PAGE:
There are some crimes that make the average citizen recoil when they hear of them. Sex crimes are a prime example. When people can't understand the motivation behind these crimes, they tend to assume the worst. And those who learn through the media or rumors that a member of their community has been accused of a sex crime tend to jump to the conclusion that said person is guilty, even without knowing the facts of the case.
These assumptions are what make criminal defense so important. People accused of sex crimes are often convicted immediately in the court of public opinion, but they deserve a fair trial in a court of law. The recent case of a teacher in Milwaukee is no exception. The 37-year-old man, who works for a nonprofit social services center in the Westlawn neighborhood, was accused late last month of having child pornography on his cellphone.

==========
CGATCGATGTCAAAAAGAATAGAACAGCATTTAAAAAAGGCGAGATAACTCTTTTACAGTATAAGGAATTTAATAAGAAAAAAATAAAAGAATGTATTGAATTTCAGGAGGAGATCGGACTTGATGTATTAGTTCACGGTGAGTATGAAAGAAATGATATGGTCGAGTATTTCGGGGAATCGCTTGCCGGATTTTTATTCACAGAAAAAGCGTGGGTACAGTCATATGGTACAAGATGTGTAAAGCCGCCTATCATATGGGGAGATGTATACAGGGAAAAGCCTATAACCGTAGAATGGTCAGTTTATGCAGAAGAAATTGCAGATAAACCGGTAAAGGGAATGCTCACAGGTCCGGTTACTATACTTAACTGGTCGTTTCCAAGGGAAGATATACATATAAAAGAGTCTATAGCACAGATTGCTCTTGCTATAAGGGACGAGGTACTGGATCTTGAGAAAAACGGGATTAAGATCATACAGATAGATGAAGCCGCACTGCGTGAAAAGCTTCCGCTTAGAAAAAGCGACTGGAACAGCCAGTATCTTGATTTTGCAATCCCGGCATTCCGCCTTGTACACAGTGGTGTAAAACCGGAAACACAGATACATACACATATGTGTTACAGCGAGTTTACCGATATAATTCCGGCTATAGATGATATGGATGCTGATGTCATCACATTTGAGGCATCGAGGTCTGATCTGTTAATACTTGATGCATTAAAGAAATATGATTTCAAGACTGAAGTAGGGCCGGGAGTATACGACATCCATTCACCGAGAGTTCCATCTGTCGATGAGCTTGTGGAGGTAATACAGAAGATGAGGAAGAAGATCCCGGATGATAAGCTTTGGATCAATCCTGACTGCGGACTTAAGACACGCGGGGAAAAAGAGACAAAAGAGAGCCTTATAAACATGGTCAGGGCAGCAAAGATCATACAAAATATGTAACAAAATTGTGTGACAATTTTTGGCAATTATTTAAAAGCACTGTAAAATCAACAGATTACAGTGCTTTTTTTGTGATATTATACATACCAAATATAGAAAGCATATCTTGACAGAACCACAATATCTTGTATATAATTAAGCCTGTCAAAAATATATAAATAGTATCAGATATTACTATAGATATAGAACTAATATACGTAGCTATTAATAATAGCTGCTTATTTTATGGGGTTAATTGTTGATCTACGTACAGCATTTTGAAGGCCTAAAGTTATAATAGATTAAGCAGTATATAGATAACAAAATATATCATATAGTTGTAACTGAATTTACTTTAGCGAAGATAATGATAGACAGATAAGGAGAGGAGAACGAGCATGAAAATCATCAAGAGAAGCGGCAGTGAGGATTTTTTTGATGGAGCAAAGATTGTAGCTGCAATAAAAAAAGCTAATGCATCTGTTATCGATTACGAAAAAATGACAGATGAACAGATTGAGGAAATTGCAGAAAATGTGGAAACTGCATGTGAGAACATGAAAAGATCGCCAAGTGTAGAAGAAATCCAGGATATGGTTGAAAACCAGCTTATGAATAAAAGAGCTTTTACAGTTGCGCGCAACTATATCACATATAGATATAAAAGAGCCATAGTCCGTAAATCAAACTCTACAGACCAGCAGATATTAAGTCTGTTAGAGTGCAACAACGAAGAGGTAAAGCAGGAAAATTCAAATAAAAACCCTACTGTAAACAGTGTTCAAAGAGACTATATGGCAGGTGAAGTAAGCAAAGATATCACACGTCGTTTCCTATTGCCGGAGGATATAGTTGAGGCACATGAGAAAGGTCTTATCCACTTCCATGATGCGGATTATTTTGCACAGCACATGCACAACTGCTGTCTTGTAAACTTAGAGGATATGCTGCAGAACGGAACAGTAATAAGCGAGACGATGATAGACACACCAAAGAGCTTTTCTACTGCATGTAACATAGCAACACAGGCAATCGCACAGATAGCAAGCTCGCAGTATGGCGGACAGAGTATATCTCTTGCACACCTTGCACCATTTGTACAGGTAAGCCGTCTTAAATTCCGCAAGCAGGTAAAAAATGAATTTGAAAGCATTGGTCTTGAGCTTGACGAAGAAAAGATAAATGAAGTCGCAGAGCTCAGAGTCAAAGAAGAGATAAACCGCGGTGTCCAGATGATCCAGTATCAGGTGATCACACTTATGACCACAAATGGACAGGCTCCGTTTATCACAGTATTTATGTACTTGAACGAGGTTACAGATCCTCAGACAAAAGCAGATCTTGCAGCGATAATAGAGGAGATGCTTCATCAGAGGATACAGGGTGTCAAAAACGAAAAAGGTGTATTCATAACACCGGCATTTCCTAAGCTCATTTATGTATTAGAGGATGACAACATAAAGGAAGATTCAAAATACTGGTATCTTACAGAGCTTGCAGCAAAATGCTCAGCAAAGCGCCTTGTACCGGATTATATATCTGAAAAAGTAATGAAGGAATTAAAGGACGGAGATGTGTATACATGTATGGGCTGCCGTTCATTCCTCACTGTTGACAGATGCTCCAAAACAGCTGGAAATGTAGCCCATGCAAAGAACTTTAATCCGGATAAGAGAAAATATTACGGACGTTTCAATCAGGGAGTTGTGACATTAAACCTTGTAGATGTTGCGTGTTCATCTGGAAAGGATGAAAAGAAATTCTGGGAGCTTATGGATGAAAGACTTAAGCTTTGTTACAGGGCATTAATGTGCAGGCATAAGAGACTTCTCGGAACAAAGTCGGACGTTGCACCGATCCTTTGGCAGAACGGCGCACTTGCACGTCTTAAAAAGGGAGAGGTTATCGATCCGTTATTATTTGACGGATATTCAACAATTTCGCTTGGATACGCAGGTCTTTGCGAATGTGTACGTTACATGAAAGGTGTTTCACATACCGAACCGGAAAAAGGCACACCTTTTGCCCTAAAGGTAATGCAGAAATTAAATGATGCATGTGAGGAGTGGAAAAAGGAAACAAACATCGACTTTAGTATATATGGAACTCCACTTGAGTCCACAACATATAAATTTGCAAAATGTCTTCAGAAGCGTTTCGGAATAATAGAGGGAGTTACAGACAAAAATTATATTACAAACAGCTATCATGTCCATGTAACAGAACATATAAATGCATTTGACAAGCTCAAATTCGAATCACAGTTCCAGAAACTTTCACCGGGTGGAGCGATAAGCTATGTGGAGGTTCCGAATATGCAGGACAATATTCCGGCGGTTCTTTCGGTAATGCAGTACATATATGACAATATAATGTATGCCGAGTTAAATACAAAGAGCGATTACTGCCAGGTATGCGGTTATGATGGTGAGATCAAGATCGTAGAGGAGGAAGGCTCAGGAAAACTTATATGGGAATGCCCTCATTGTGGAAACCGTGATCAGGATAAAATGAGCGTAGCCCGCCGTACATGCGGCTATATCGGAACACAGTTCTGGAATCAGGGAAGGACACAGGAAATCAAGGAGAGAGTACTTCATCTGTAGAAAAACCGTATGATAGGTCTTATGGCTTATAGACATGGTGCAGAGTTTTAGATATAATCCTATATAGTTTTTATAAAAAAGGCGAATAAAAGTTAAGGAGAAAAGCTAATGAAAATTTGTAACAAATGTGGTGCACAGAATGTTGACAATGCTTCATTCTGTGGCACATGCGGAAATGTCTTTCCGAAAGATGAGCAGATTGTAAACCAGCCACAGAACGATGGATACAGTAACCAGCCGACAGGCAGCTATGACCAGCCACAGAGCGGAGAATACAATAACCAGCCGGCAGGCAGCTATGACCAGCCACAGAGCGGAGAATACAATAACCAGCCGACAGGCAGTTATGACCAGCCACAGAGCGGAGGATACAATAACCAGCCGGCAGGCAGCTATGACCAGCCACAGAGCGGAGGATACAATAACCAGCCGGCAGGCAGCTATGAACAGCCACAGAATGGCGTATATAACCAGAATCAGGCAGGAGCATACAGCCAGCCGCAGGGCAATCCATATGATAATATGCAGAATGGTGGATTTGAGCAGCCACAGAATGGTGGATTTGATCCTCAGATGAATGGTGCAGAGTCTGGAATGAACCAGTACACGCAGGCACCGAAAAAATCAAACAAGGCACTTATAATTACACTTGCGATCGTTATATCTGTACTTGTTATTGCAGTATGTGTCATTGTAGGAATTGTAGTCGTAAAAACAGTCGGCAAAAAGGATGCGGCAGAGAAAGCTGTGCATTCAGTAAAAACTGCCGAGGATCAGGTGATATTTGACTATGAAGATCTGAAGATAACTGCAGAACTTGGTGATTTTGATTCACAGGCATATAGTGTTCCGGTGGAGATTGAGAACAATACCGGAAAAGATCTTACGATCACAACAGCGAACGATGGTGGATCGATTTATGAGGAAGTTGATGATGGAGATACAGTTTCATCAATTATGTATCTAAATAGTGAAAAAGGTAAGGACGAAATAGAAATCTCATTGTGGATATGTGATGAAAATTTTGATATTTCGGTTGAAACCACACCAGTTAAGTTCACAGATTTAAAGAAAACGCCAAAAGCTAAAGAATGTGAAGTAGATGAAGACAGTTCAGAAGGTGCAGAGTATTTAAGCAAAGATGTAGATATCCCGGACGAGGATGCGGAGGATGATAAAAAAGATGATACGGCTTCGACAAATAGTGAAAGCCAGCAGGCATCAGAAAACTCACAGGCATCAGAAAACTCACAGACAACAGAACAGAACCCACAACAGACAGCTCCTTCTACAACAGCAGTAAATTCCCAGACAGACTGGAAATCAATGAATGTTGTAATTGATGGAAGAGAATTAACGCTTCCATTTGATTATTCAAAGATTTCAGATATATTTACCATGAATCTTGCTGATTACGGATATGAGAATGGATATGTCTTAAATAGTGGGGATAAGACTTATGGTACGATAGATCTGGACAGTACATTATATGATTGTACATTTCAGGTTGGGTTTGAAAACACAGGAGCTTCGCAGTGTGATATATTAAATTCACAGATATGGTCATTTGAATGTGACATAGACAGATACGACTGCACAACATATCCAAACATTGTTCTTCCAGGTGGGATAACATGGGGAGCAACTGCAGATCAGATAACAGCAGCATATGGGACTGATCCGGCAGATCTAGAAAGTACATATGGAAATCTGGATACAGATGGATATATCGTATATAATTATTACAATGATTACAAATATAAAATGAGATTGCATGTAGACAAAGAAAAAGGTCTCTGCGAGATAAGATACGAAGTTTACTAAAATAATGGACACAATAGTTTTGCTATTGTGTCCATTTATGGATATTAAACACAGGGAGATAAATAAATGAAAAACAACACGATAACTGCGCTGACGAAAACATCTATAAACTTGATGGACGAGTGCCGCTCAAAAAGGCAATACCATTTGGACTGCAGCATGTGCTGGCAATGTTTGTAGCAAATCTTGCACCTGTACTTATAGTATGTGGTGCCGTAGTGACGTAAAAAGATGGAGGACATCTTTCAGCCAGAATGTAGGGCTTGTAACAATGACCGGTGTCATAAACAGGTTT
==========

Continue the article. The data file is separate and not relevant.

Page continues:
A state licensing specialist and police were notified after several disturbing images were found on the teacher's phone, according to a statement from the nonprofit's executive director. He was arrested June 27 and immediately terminated, before he was officially charged and the allegations thoroughly investigated.
Although the teacher's name hasn't been released, parents who were informed of the allegations expressed shock, surprise and disappointment. Many were taken aback that such a "nice guy" could be capable of the alleged misconduct. Whether he actually is tends not to matter to many residents, who may not stop to consider that he hasn't yet been tried in court.
This presumption of guilt makes finding an experienced criminal defense attorney crucial for people accused of sex crimes. If the teacher in this case is found not guilty, there's a chance he could be rehired by his employer, but regaining the trust of the community becomes increasingly difficult the longer allegations exist in news stories. Once the man's name is released to the media, it will be even harder for him to go back to the life he knew before his arrest.
Source: Fox6Now.com, "Teacher busted for allegedly possessing child pornography," Bret Buganski, June 29, 2012